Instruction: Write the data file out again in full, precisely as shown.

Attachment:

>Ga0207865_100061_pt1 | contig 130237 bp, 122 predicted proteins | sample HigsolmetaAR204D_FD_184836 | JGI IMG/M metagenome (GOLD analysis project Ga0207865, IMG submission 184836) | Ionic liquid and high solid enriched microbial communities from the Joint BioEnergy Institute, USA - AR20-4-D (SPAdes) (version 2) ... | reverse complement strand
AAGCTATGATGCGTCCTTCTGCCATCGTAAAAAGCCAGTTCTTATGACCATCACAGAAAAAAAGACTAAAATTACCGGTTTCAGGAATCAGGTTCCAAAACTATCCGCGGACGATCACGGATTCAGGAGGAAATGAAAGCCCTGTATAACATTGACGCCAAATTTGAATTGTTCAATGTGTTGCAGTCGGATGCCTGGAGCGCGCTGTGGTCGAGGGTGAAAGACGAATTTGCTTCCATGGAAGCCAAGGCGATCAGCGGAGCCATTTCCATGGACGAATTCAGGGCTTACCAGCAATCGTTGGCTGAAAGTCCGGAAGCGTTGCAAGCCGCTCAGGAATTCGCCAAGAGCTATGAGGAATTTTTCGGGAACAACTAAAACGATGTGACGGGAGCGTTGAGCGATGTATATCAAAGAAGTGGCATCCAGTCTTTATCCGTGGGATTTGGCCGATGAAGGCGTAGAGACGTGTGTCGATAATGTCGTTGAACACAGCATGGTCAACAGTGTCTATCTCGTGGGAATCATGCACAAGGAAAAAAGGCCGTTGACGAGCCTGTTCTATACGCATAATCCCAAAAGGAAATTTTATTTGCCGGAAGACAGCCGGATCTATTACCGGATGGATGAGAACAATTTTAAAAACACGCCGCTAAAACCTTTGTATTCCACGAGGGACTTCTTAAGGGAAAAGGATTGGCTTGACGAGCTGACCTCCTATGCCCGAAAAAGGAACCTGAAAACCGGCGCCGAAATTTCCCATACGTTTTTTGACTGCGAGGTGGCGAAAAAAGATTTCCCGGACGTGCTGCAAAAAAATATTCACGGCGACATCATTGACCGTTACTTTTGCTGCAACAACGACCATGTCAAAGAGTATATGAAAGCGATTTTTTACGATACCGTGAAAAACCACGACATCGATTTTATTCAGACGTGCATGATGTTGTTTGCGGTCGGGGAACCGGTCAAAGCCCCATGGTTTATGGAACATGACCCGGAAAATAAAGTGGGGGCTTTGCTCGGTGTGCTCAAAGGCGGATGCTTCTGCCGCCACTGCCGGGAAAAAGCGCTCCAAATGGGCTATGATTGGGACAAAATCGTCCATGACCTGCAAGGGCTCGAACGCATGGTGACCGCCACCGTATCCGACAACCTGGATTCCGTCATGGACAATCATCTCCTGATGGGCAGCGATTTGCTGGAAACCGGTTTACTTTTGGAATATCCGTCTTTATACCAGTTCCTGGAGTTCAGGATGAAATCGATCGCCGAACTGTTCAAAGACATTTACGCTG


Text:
>Ga0207865_100061_pt1 | contig 130237 bp, 122 predicted proteins | sample HigsolmetaAR204D_FD_184836 | JGI IMG/M metagenome (GOLD analysis project Ga0207865, IMG submission 184836) | Ionic liquid and high solid enriched microbial communities from the Joint BioEnergy Institute, USA - AR20-4-D (SPAdes) (version 2) ... | reverse complement strand
AAGCTATGATGCGTCCTTCTGCCATCGTAAAAAGCCAGTTCTTATGACCATCACAGAAAAAAAGACTAAAATTACCGGTTTCAGGAATCAGGTTCCAAAACTATCCGCGGACGATCACGGATTCAGGAGGAAATGAAAGCCCTGTATAACATTGACGCCAAATTTGAATTGTTCAATGTGTTGCAGTCGGATGCCTGGAGCGCGCTGTGGTCGAGGGTGAAAGACGAATTTGCTTCCATGGAAGCCAAGGCGATCAGCGGAGCCATTTCCATGGACGAATTCAGGGCTTACCAGCAATCGTTGGCTGAAAGTCCGGAAGCGTTGCAAGCCGCTCAGGAATTCGCCAAGAGCTATGAGGAATTTTTCGGGAACAACTAAAACGATGTGACGGGAGCGTTGAGCGATGTATATCAAAGAAGTGGCATCCAGTCTTTATCCGTGGGATTTGGCCGATGAAGGCGTAGAGACGTGTGTCGATAATGTCGTTGAACACAGCATGGTCAACAGTGTCTATCTCGTGGGAATCATGCACAAGGAAAAAAGGCCGTTGACGAGCCTGTTCTATACGCATAATCCCAAAAGGAAATTTTATTTGCCGGAAGACAGCCGGATCTATTACCGGATGGATGAGAACAATTTTAAAAACACGCCGCTAAAACCTTTGTATTCCACGAGGGACTTCTTAAGGGAAAAGGATTGGCTTGACGAGCTGACCTCCTATGCCCGAAAAAGGAACCTGAAAACCGGCGCCGAAATTTCCCATACGTTTTTTGACTGCGAGGTGGCGAAAAAAGATTTCCCGGACGTGCTGCAAAAAAATATTCACGGCGACATCATTGACCGTTACTTTTGCTGCAACAACGACCATGTCAAAGAGTATATGAAAGCGATTTTTTACGATACCGTGAAAAACCACGACATCGATTTTATTCAGACGTGCATGATGTTGTTTGCGGTCGGGGAACCGGTCAAAGCCCCATGGTTTATGGAACATGACCCGGAAAATAAAGTGGGGGCTTTGCTCGGTGTGCTCAAAGGCGGATGCTTCTGCCGCCACTGCCGGGAAAAAGCGCTCCAAATGGGCTATGATTGGGACAAAATCGTCCATGACCTGCAAGGGCTCGAACGCATGGTGACCGCCACCGTATCCGACAACCTGGATTCCGTCATGGACAATCATCTCCTGATGGGCAGCGATTTGCTGGAAACCGGTTTACTTTTGGAATATCCGTCTTTATACCAGTTCCTGGAGTTCAGGATGAAATCGATCGCCGAACTGTTCAAAGACATTTACGCTG